ICANN's announcement comes on the heels of an historic announcement today by the U.S. Government stating that it is ready to transfer its stewardship of the important Internet technical functions to the global Internet community. The U.S. Government's current responsibilities to be transitioned include the procedural role of administering changes to the Domain Name System's (DNS) to the authoritative root zone file - the database containing the lists of names and addresses of all top-level domains – as well as serving as the historic steward of the unique identifiers registries for Domain names, IP addresses, and protocol parameters.

In doing so, the U.S. recognized ICANN's maturation in becoming an effective multistakeholder organization and requested that ICANN convene the global community to develop the transition process from of the U.S. stewardship to a global community consensus-driven mechanism.

"We are inviting governments, the private sector, civil society, and other Internet organizations from the whole world to join us in developing this transition process," said Fadi Chehadé, ICANN's President and CEO. "All stakeholders deserve a voice in the management and governance of this global resource as equal partners."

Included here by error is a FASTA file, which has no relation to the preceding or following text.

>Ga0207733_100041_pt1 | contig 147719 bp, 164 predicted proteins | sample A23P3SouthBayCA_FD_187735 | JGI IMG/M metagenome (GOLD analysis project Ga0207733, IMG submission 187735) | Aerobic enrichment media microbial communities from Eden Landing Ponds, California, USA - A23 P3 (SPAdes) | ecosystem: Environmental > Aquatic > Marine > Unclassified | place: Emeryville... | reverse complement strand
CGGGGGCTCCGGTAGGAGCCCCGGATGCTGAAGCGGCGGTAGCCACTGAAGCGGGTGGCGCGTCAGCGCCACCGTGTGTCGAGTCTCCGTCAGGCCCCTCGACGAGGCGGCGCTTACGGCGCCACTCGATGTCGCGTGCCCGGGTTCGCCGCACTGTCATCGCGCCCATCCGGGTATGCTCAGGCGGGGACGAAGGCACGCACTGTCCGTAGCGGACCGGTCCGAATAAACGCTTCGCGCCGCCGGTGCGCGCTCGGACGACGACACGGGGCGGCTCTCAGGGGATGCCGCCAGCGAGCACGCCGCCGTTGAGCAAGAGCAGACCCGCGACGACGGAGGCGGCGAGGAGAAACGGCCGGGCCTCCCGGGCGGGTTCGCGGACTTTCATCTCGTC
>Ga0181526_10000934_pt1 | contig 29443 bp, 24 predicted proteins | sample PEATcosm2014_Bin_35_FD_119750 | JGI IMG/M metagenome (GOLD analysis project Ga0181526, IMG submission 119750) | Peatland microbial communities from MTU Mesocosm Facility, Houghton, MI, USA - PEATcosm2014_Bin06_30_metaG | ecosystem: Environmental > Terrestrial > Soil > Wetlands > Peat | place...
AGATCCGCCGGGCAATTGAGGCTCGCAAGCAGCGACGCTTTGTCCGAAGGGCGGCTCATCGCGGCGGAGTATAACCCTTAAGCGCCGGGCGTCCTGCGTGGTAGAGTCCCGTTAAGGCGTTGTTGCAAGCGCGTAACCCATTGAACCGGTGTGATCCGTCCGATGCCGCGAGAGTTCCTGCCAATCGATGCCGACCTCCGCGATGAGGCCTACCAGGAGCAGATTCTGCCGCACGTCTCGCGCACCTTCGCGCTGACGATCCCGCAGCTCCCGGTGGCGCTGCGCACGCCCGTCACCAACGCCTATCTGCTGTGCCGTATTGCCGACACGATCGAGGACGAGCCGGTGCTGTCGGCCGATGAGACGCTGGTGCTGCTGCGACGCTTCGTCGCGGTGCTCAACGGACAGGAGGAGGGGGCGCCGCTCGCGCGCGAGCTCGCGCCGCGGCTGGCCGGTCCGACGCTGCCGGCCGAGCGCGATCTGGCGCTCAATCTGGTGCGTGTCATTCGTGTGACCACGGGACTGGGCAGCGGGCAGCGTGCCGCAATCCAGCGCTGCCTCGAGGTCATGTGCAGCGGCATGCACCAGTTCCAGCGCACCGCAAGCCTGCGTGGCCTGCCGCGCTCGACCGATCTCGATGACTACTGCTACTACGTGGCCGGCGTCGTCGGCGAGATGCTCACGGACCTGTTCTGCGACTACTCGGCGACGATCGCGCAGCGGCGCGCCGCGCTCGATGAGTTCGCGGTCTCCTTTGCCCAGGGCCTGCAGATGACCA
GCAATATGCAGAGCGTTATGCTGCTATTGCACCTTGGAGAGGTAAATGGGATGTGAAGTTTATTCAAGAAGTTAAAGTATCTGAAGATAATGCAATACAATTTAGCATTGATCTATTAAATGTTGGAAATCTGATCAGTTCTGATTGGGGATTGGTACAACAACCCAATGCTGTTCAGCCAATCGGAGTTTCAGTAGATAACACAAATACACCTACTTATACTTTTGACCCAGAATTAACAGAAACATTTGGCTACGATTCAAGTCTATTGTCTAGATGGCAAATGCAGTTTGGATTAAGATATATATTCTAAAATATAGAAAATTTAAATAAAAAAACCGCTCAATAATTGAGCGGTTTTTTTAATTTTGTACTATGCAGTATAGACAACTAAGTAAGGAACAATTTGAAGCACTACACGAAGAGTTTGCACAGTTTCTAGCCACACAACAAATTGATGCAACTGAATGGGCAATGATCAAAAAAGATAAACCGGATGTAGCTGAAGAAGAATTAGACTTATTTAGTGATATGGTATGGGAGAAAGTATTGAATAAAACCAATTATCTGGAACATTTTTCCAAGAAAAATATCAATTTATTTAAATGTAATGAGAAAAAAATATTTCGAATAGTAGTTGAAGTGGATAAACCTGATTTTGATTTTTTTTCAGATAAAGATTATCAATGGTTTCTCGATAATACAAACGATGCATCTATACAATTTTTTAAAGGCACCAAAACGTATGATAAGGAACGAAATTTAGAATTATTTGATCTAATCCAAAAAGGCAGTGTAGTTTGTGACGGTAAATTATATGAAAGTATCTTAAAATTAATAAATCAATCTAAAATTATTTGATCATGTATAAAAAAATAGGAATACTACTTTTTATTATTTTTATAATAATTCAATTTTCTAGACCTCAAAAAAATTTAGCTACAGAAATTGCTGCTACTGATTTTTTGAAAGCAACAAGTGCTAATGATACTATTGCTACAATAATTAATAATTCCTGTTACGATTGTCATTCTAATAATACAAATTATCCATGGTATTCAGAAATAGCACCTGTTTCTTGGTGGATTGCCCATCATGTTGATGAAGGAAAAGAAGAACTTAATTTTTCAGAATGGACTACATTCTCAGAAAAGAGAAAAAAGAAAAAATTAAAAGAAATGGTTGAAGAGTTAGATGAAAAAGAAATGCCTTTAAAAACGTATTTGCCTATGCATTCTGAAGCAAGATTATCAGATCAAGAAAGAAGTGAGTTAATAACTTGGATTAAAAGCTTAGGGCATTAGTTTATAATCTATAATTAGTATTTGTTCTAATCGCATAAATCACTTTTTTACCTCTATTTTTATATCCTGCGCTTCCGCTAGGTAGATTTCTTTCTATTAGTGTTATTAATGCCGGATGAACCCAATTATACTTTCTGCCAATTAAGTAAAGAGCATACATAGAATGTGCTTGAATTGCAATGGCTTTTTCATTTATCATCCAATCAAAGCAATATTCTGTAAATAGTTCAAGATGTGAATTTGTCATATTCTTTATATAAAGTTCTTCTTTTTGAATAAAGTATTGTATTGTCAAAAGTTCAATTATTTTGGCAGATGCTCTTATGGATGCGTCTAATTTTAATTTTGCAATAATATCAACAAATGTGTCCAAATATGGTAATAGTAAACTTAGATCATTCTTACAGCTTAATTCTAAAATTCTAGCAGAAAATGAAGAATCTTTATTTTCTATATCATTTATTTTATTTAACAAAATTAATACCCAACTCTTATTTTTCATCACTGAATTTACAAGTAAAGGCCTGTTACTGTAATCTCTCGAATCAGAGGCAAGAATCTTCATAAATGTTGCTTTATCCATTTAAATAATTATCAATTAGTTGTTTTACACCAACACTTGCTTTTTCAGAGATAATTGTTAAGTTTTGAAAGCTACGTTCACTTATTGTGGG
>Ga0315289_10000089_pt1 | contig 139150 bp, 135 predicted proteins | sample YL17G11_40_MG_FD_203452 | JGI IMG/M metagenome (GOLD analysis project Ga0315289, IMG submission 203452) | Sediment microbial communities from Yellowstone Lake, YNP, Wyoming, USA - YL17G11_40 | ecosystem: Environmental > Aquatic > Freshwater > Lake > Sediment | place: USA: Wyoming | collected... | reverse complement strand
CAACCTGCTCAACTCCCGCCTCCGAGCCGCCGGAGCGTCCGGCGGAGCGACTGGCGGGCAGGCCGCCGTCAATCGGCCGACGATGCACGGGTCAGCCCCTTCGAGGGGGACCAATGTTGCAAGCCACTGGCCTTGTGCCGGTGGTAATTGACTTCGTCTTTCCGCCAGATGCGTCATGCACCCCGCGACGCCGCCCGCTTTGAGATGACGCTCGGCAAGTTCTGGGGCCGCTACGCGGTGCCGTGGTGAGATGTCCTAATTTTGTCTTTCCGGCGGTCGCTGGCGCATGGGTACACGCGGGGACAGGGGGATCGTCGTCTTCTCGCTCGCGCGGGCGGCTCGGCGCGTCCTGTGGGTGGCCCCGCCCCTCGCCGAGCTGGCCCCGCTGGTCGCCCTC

Independent of the U.S. transition, the roles of the Internet technical organizations, including ICANN's role as administrator of the Internet's unique identifier system, remain unchanged. The Internet's Unique Identifier functions are not apparent to most Internet users, but they play a critical role in maintaining a single, global, unified and interoperable Internet.

"Even though ICANN will continue to perform these vital technical functions, the U.S. has long envisioned the day when stewardship over them would be transitioned to the global community," said Dr. Stephen D. Crocker, ICANN's Board Chair. "In other words, we have all long known the destination. Now it is up to our global stakeholder community to determine the best route to get us there."

"The global multistakeholder process is defined by inclusion, and it will take some time to make sure that we obtain all of the necessary inputs," said Chehadé. "By the time the current contract with the U.S. Government expires in September 2015, we will have a defined and clear process for global multistakeholder stewardship of ICANN's performance of these technical functions."

The first community-wide dialogue about the development of the transitional process will begin March 23-27 during ICANN's 49th Public Meeting, in Singapore. All global stakeholders are welcome to participate in person or remotely.

3/21/14 Mercury News editorial: U.S. must insist on Internet remaining free and open


2005

Breaking America's grip on the net
From: Russell Nelson @crynwr.com